James Brennan, Director of Climate Risk Modelling & R&D at Climate X.

The impact of wildfires extends beyond the immediate devastation.

The environment, wildlife, and precious ecosystems are left in ruins, posing long-term challenges for regeneration and recovery. While wildfires are part of the natural aspect of many Mediterranean landscapes, land use and fire weather changes have made more extensive and intense fires more likely.

Rural abandonment and production model changes have led to unfavourable vegetation development in Mediterranean regions more prone to uncontrolled wildfires. This has increased wildfire risks especially in urban areas.

Large fuel-loaded regions with high crown fire susceptibility pose a significant threat. This dangerous situation may repeat in other urbanising and abandoned areas, invigorated by climate change; the Mediterranean region will experience rising temperatures in its East and West, coupled with increased drought and concentrated precipitation in other parts of the area. However, recent fires' unprecedented scale and intensity raise urgent concerns and highlight the need for enhanced wildfire management strategies and climate change mitigation efforts.

In many mediterranean areas a combination of de-urbanisation of semi-rural areas and a reduction in fire risk management is combining with trends of worsening fire weather."

James Brennan, Director of Climate Risk Modelling & R&D at Climate X.

The tragic events in Greece are a poignant reminder of the pressing need to strengthen measures for understanding future fire risks in a changing climate.

In this critical endeavour, Climate X's Spectra analytical platform emerges as a game-changer, offering unparalleled capabilities in preparing organisations for climate risks posed by wildfires, as shown in figure 3.

Figure 3: Wildfire Climate Risk projections for Greece, 2050, RCP 8.5, Climate X Spectra 2023. Detail: Rhodes and Karpathos Islands

Climate X’s future fire risk project takes into account the local susceptibility of areas to fire (vegetation, fuel-loading biomass, land use and rural-urban interface) with future changes in fire weather conditions to provide estimates of future fire risk at 90m up to 2100 and under different RCP (Representative Concentration Pathway) scenarios. Areas in dark red represent areas of higher fire risk.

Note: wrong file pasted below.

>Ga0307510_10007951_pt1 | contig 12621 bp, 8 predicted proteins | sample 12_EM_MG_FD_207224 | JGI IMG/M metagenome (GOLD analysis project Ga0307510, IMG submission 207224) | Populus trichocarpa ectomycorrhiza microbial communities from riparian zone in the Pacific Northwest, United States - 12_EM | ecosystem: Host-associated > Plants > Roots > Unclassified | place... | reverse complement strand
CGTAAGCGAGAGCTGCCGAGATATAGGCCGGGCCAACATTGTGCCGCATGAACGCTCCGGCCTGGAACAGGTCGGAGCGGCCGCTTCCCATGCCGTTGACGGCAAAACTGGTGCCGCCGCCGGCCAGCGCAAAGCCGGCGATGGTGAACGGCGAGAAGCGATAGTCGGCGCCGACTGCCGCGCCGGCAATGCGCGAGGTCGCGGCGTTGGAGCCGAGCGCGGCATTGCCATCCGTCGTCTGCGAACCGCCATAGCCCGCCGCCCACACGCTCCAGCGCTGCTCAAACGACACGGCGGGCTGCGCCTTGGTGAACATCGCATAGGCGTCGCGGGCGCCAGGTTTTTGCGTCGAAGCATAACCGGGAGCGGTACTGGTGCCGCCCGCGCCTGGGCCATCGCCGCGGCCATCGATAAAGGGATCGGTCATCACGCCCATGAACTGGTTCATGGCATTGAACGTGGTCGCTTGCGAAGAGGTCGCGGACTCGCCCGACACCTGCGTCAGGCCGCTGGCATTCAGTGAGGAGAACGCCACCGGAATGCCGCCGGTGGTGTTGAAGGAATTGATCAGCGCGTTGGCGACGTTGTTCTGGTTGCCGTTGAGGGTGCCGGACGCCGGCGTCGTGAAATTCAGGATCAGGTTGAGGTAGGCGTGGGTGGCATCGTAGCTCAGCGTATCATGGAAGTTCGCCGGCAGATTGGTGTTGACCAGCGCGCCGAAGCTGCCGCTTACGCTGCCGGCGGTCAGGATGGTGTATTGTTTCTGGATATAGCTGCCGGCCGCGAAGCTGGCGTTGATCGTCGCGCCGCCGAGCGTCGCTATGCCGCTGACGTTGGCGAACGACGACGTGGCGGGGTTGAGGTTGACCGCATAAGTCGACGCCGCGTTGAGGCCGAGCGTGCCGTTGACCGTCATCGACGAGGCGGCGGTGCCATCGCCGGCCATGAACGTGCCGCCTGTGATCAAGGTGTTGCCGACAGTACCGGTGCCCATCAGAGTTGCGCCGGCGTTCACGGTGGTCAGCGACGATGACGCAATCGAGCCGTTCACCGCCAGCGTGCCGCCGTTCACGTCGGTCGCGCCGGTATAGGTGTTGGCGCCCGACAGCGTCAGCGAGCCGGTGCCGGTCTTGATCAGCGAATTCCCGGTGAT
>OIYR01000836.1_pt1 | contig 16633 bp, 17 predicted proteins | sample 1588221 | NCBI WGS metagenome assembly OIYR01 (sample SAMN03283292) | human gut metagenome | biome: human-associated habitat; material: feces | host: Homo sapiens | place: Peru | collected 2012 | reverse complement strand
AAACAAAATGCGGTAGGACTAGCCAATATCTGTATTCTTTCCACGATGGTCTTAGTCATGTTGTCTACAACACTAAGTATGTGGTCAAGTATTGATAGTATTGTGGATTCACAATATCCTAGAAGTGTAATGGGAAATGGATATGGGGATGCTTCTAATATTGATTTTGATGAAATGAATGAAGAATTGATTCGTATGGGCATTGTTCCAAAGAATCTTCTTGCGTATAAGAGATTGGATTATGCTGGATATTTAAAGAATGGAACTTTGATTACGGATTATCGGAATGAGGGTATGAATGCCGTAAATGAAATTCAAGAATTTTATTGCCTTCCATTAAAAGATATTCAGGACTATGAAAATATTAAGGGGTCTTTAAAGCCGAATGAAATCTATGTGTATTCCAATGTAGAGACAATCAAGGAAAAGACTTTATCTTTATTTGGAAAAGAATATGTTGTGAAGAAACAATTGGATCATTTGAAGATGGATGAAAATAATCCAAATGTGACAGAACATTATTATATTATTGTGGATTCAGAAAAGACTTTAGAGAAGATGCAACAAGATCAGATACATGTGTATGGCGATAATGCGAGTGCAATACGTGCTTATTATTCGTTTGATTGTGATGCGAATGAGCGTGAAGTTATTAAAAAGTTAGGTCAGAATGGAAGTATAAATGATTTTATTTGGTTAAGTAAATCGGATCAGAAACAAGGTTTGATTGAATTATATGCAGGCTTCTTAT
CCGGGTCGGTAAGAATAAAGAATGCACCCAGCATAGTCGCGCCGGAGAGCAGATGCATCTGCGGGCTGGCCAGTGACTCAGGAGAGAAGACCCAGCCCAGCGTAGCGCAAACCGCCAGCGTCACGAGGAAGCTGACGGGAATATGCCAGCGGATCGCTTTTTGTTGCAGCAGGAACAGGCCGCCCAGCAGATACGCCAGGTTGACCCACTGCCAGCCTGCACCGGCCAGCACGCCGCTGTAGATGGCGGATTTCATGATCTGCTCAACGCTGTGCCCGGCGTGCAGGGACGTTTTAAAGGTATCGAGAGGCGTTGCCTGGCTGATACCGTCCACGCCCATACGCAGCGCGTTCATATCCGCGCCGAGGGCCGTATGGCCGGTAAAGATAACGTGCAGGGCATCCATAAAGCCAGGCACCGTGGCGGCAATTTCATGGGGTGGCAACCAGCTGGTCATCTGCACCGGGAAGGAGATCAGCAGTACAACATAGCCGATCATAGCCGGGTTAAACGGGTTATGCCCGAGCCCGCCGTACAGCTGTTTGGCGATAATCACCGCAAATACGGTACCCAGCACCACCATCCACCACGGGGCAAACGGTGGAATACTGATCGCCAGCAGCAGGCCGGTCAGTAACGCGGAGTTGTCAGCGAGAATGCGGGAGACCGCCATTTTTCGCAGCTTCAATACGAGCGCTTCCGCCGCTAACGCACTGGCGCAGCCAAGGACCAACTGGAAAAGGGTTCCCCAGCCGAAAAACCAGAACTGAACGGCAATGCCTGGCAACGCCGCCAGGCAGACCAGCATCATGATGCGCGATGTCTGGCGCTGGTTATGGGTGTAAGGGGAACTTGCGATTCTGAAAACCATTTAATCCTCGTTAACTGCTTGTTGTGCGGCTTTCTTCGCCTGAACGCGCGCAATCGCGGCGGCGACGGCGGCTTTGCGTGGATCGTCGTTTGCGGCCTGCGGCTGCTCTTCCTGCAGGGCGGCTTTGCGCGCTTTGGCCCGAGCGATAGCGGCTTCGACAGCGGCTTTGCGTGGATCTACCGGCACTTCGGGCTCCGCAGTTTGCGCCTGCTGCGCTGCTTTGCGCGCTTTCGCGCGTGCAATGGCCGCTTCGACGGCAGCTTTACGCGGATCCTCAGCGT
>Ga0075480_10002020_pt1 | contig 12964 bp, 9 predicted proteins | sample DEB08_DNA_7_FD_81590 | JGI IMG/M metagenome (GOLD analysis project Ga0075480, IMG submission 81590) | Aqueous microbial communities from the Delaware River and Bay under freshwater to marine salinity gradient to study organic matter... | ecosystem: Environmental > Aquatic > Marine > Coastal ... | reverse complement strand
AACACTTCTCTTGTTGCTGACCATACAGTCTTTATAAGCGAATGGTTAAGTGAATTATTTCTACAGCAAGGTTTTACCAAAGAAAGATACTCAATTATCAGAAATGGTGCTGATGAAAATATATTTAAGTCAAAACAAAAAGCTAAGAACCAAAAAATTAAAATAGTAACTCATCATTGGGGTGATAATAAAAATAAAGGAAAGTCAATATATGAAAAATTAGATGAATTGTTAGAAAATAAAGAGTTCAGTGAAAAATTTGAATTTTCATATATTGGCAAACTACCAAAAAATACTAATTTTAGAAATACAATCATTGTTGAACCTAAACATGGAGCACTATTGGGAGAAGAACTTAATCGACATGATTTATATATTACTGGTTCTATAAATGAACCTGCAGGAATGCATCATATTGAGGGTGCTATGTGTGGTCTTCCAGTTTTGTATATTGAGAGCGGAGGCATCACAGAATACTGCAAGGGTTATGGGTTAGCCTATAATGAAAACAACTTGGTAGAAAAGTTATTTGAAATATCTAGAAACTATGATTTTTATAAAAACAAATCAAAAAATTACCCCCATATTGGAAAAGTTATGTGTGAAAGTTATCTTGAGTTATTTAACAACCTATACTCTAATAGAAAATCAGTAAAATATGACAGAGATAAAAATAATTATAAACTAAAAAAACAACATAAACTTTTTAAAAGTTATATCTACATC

Forced to Change: Tourism

Greece's picturesque summer holiday destination has always been a tourist favourite.

However, this year's devastating wildfires trapped over 20,000 tourists, causing mass panic and forcing them to flee the island, leaving behind passports and belongings. Many had to seek refuge in sports facilities, conference centres, hotels, and public buildings to escape the imminent danger.

Before After
Figure 4: Fire damage in Kiotari, Rhodes (Greece). Source: Google 2019, Maxar Technologies 24 July 2023

The tourist industry is projected to reach $2.3 billion this year, with an industry that contributes 20% to Greece’s GDP. But climate change risks pulling this apart. If this continues into August and September, Greece has the potential to lose, at a minimum, between 304,000 and 532,000 nights of tourists staying in the country, impacting locations like Rhodes and Crete, heavily reliant on the tourist industry.

Vice-president of the Greek Tourism Confederation, Panagiotis Tokouzis, said despairingly: “It’s raining cancellations.”

The pressure on Greece’s tourist industry is an example of how climate change is set to make the tourist-friendly weather in some places unrecognisable. This shift will have profound consequences on the $2.8 trillion contribution to the regional EU economy in 2022 that could strike a profound blow to southern European countries. Climate change is increasingly forcing Europe’s tourism industry to change, a substantial change.